Cave of Ashab al-Kahf in Amman

This is regarded as the cave in which a group of pious youths (equated with the Christian legend of the ‘Seven sleepers’) sought refuge from a tyrannical pagan king and in which Allah سبحانه و تعالى‎ caused them to sleep for 300 years

Amman, Jordan

Coordinates: 31.899232, 35.973139

The Cave of the Seven Sleepers (Kahf ar-Raqim) is a historical and religious site in al-Rajib, a village to the east of Amman.

It is claimed that this cave housed the Seven Sleepers (Ashab al-kahf) – a group of young men who, according to Islamic & Christians sources, fled the religious persecution of Roman emperor Decius.

Quran mentions that these men hid in a cave (around 250 AD), emerging miraculously about 300 years later.

This cave was identified with Qur’anic record due to the name of nearby village al-Rajib, which is etymologically similar to the word al-Raqim, mentioned in al-Kahf. Some also argue the site’s correspondence with the Surat al-Kahf based on the finding of a dog’s skull near the cave door.

Discovery and Excavation

In 1951, Jordanian journalist Taysir Thabyan discovered the Cave of Seven Sleepers.

He preceded to publish its photo on the journal of the Syrian Military Police and inform the Jordanian Department of Antiquities.

The department assigned Jordanian archaeologist Rafiq al-Dajani the task of research and exploration in the cave.

They found eight smaller sealed tombs inside the main cave, with the bones preserved inside.

Other locations

Considerable debate remains concerning the exact location of this cave – various locations in Turkey including Afşin, Tarsus, and Mount Pion been suggested in addition to the al-Rajib site.

Site in jordan

The site is surrounded by the remains of two mosques and a large Byzantine cemetery.

The actual cave is a rather small, partly natural and partly man-made cave.

To the left of the entrance is an ancient olive tree. At one time a small church was built on top of the cave; this was converted to a mosque with the mihrab still being visible above the entrance.

The cave is still very well preserved. All sever sleepers graves are inside the same cave. Sometime back the Jordan Government has combined the remains of all seven graves in to one grave.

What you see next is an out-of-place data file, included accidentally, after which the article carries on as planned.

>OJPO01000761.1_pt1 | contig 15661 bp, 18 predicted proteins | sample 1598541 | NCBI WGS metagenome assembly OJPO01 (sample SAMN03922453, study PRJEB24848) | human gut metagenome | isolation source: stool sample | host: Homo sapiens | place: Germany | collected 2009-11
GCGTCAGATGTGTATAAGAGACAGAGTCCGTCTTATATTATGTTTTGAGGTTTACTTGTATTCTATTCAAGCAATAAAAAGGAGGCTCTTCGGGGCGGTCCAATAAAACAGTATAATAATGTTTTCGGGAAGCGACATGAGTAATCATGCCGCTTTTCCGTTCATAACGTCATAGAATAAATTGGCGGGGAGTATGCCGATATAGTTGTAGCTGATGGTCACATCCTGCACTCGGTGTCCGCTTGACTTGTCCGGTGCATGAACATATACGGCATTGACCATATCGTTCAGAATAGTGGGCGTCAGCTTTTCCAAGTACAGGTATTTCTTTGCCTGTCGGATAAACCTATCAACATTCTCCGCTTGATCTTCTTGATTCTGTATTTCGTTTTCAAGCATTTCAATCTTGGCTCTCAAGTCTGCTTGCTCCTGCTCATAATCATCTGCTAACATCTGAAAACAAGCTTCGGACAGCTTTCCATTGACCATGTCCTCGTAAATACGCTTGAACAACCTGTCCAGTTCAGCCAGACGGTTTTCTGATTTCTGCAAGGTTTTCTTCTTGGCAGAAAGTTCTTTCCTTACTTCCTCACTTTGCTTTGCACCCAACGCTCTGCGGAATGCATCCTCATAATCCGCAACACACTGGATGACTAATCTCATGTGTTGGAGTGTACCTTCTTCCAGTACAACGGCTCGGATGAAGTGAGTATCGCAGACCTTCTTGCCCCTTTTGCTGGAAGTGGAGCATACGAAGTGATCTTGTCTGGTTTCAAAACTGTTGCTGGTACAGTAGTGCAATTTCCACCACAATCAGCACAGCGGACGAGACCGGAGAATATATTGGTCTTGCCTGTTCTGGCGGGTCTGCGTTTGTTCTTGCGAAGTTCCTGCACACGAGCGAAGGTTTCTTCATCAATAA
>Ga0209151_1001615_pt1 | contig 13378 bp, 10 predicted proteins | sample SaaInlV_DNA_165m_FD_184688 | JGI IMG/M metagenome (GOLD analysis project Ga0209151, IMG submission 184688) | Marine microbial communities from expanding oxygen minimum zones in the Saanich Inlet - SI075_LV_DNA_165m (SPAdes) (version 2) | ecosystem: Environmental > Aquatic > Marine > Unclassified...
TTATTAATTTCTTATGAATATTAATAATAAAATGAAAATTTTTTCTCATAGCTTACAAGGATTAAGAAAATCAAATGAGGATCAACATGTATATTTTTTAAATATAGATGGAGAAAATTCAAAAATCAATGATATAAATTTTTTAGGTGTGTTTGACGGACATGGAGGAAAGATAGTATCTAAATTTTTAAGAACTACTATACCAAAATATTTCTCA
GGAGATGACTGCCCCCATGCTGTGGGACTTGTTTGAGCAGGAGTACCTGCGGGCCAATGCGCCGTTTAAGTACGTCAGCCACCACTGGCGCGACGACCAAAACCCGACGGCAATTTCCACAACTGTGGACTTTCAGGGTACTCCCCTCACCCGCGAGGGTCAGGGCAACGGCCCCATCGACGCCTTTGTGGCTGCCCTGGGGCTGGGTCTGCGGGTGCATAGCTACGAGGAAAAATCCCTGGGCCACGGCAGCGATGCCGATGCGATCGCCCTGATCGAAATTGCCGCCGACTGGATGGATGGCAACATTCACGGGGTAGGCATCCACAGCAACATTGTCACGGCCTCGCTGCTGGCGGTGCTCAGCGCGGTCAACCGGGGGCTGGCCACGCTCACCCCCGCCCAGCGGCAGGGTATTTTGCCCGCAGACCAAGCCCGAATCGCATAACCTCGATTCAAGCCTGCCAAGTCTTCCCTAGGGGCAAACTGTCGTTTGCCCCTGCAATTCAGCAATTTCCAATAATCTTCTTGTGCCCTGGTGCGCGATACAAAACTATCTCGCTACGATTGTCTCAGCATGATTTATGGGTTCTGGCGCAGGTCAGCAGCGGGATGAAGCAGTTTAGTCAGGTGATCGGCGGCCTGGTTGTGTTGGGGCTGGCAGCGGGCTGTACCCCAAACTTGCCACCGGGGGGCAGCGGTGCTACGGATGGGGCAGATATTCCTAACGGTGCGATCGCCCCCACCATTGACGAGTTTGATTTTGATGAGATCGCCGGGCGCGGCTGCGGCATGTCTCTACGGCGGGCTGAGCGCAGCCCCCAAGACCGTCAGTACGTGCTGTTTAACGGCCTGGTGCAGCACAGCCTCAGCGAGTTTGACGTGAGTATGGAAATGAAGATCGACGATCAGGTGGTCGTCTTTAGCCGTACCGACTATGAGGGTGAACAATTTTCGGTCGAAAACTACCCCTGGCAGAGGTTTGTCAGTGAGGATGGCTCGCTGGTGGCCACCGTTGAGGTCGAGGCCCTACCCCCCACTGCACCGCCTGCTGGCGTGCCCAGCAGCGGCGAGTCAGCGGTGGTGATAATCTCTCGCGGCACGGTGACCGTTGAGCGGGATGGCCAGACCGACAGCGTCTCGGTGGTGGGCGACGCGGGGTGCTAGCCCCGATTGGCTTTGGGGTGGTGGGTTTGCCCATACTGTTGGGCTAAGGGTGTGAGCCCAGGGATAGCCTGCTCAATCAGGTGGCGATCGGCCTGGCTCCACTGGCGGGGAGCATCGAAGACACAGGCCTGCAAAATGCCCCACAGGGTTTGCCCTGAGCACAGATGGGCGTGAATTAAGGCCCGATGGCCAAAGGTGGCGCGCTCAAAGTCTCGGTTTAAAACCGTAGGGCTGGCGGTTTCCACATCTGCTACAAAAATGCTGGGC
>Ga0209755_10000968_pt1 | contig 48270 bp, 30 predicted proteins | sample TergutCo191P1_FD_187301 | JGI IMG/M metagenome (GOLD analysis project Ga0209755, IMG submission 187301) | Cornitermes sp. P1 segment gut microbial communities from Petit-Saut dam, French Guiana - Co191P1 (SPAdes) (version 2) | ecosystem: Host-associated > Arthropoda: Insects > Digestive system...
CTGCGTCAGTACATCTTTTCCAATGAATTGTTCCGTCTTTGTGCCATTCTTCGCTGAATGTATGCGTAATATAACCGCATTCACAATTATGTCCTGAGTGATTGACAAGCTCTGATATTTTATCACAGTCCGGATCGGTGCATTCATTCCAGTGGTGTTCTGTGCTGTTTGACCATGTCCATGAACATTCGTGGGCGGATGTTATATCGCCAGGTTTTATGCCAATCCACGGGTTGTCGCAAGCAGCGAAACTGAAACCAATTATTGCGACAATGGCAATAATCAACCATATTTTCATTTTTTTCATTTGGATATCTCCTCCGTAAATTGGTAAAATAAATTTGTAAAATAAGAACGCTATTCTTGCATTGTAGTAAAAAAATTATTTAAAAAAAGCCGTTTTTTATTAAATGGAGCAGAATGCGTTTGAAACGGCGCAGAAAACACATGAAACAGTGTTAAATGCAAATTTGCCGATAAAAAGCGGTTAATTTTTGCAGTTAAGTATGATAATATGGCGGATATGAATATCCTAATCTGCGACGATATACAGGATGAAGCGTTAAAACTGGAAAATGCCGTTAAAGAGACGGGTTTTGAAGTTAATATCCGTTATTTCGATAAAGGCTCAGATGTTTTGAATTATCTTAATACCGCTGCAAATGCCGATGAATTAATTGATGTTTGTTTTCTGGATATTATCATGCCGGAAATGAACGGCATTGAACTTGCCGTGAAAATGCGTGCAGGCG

The remains are in the grave which has 2 small feet on it and it is on right hand side.

On top of the cave there are remains of an old Masjid as well.

The area around the cave is not fully explored, there are some graves as well around the cave but there is nothing mention on them.

If you are Muslim you should recite the Surah e Al-Kahf (story of sever sleepers) in Quran.

It is a very good place to reflect about the times this story has happened and see from your eyes the place where they have slept for so many years.

On top of this ‘living’ tomb, stands a destroyed mosque, the mihrab (prayer niche) of which can still be seen, directing the faithful towards Mecca.

There is a small exhibition of artefacts which were found during excavations. There are coins belonging to the Roman, Islamic, and Ottoman era. Then there is a clay bowl, a pearl necklace, a copper comb, and rings.

Know This

It is near the Sabah bus station and approximately a fifteen-minute bus ride from Amman’s Wihdat Station.

The place is quite isolated though regarded as within Amman.

If you’re not guided, please note that two of the graves are not emptied. Look properly through the glass wall and you’ll see bones etc.

Remember, the place was once ruined by earthquake; probably that explained why the bones were seen scattered.

There are timings to observe and you cannot enter after 6pm. There is a small window where you can watch the bones which the local guide say was preserved since than.

Do carry your scarf with you, and be ready to wear the long gown they give women at the entrance, as it is a religious site.

The cave closes during prayer times, during which time muslim tourists can stop at the mosque located on the premises to join prayers if they wish.